President-elect Joe Biden will tap Tony Blinken as his Secretary of State on Tuesday, Bloomberg and The New York Times reported on Sunday night. The move elevates a longtime Biden aide with deep experience in foreign policy who is popular among U.S. allies abroad and with many officials at the State Department, which has seen morale plummet under President Donald Trump.
Biden’s choice also indicates the importance he plans to place on global affairs: he’s giving the job of top diplomat to one of his chief advisors after speaking repeatedly during his campaign about restoring America’s badly damaged image abroad.
Blinken served as the deputy secretary of state, the second-highest job at Foggy Bottom, during President Barack Obama’s second term. He previously worked for Biden in the Senate for years when the president-elect helmed the chamber’s foreign relations committee and before that worked in the Clinton administration.
He’s seen as respecting and deeply understanding other nations while believing in strong U.S. global leadership; he helped design Obama’s intervention to prevent a massacre by Libyan dictator Muammar al-Qaddafi and was open to stronger American action against Syria’s Bashar Assad. But like Biden and many in his orbit, Blinken has over time become more cautious about the risky consequences of assertive U.S. actions and he’s a loud supporter of diplomatic solutions to international crises, serving in recent years as the biggest boosters of the Obama-era deal to limit Iran’s nuclear program.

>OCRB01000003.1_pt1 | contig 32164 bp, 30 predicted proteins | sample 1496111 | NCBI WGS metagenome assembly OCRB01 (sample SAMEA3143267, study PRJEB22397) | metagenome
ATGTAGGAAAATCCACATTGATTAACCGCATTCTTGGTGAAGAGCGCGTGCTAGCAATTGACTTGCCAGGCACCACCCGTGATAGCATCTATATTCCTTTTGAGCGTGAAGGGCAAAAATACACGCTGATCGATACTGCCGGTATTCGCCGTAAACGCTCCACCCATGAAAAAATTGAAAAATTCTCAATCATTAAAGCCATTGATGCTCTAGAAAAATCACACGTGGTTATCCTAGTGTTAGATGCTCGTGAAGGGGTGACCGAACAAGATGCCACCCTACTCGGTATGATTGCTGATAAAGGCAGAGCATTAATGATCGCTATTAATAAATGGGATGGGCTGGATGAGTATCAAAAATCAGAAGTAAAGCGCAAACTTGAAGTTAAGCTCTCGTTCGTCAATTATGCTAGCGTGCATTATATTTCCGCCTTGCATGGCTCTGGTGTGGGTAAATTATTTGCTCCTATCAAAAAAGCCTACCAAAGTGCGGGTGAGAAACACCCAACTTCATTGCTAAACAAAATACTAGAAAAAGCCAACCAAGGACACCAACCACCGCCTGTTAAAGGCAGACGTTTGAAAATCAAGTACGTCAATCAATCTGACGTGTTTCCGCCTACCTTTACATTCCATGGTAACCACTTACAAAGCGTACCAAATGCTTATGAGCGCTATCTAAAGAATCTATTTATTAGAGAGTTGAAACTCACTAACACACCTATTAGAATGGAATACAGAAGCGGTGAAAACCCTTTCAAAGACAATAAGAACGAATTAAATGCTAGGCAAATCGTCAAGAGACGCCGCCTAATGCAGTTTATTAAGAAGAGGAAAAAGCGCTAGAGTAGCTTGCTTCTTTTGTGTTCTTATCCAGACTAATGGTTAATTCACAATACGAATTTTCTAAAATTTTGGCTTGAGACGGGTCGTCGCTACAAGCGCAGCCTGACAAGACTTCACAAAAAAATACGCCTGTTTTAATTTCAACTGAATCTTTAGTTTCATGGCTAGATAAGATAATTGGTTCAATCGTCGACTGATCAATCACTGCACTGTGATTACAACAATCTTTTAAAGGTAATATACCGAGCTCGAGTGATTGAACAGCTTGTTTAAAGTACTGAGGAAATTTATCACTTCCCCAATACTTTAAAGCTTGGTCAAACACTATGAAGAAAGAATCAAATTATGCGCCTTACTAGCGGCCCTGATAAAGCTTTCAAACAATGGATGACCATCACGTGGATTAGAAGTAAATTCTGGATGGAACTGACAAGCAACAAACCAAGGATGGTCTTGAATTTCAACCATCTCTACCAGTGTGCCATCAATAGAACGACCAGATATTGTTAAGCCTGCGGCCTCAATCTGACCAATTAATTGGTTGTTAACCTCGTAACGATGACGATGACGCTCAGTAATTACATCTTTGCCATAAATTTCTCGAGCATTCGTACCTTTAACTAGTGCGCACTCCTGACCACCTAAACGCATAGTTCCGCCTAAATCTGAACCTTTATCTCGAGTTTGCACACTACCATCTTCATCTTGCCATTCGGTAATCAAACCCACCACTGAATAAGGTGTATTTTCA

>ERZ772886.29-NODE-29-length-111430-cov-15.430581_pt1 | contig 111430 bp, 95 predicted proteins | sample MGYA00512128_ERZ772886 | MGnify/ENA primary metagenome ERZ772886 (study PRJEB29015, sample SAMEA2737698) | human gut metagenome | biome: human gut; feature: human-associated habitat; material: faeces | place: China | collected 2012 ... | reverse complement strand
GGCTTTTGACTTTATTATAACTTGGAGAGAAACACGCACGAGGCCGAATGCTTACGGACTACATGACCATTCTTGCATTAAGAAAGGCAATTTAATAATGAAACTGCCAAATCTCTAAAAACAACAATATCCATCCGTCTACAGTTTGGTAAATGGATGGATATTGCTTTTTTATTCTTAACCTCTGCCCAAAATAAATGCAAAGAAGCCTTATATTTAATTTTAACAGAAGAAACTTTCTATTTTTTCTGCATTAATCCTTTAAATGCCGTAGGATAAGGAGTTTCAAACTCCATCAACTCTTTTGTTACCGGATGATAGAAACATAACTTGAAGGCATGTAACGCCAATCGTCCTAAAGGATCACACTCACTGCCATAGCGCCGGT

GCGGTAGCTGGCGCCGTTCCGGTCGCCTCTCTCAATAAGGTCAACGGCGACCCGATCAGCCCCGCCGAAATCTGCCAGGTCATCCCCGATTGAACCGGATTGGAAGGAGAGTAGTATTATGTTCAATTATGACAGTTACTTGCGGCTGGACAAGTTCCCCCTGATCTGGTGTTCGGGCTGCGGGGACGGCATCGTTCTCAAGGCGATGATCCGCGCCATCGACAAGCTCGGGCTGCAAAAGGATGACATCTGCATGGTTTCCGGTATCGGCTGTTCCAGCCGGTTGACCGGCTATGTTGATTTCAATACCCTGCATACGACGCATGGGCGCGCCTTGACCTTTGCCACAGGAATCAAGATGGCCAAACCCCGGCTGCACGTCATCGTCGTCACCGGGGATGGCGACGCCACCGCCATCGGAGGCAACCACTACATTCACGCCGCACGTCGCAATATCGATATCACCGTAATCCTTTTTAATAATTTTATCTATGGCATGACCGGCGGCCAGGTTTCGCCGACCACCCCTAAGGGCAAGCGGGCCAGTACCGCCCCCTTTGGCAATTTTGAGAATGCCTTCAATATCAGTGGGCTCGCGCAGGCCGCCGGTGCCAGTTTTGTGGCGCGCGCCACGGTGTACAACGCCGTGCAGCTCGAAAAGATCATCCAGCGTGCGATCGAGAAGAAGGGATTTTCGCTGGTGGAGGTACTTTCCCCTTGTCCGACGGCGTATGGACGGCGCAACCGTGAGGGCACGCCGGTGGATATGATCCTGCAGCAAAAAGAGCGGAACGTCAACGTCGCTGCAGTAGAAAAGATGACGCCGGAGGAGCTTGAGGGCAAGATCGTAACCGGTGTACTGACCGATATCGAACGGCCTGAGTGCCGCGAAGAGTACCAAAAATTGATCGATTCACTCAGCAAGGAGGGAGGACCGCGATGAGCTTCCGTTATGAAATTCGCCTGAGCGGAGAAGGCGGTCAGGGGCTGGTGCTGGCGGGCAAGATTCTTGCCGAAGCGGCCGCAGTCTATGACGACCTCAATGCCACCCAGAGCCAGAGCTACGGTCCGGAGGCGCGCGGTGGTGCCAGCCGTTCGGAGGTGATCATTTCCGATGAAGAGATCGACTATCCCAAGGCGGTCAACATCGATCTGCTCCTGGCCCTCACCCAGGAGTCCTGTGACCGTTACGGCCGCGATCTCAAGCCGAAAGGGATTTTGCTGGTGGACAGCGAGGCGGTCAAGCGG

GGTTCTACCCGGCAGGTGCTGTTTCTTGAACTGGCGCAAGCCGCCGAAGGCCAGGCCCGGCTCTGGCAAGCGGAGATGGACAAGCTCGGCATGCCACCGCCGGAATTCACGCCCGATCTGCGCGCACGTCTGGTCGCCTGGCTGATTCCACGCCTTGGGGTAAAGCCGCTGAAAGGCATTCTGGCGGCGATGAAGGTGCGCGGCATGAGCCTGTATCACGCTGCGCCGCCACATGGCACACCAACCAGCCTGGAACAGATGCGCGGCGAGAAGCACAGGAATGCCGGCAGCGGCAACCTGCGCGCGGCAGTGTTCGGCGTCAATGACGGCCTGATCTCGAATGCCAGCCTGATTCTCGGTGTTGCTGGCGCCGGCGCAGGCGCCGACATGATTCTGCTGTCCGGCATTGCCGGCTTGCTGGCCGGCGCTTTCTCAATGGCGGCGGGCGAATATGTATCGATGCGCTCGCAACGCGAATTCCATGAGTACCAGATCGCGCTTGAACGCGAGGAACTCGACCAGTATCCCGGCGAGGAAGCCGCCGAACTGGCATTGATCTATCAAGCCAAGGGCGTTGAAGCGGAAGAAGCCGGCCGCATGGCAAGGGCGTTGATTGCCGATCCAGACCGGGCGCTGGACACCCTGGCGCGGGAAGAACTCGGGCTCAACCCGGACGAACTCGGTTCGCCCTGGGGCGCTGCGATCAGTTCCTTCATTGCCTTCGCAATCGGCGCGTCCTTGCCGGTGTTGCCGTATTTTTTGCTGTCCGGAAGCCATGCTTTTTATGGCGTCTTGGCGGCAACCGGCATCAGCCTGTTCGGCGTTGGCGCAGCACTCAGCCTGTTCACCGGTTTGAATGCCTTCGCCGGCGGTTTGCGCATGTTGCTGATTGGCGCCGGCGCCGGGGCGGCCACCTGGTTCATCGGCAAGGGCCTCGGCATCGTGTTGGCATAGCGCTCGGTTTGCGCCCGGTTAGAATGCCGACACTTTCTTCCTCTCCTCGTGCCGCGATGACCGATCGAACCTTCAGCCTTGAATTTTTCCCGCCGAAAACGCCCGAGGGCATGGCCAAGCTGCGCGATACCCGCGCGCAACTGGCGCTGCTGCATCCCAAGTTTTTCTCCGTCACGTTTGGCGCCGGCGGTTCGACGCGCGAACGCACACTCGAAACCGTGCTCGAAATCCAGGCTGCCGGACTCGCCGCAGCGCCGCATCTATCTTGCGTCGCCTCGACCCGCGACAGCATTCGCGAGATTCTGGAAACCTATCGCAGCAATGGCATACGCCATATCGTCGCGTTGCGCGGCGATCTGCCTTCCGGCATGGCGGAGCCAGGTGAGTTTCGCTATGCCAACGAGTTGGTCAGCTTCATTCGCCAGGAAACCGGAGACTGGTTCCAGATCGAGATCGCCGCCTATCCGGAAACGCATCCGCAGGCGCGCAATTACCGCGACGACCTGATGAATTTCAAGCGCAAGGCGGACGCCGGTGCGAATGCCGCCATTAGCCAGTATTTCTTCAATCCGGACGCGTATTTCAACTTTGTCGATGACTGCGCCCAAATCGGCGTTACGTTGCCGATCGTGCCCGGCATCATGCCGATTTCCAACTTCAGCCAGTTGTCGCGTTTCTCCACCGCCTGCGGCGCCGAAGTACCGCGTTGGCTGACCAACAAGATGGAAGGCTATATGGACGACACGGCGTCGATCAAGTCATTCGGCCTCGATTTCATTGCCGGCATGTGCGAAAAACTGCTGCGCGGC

Biden hopes to quickly rejoin the deal, which Trump abandoned but Britain, France, Germany, Russia, China and Iran continue to largely abide by. Achieving that goal and reinvigorating the State Department will likely be Blinken’s first priorities. He’s also certain to emphasize joint international action against climate change; Biden wants to recommit the U.S. to the Paris accord on limiting global carbon emissions, which Trump left, and take further steps to prevent further warming in concert with foreign partners.
Blinken’s journey to actually entering the job could be hindered by two important groups: progressives and Republicans. Some figures on the left are wary of him for advising wealthy private companies after the Obama administration and believe he is too committed to traditional Washington ideas about American shows of force on the world stage. The GOP, which could complicate Blinken’s Senate confirmation, could press him hard on Iran, which many Republicans want to continue pressuring, and on Obama-era foreign policy choices they see as problematic.
Given their close relationship of nearly 20 years, however, Biden will likely advocate heavily for Blinken to succeed.
The president-elect may also soon name other top figures for foreign policy jobs, including his national security advisor at the White House and his defense secretary. Former State Department official Jake Sullivan is the prime contender for the former post, per Bloomberg; Michèle Flournoy will almost certainly take the latter, becoming the first woman to run the Pentagon.
Biden will also appoint Linda Thomas-Greenfield, a veteran diplomat, as ambassador to the United Nations, making her the second-ever Black woman in the role, Axios reported earlier on Sunday.
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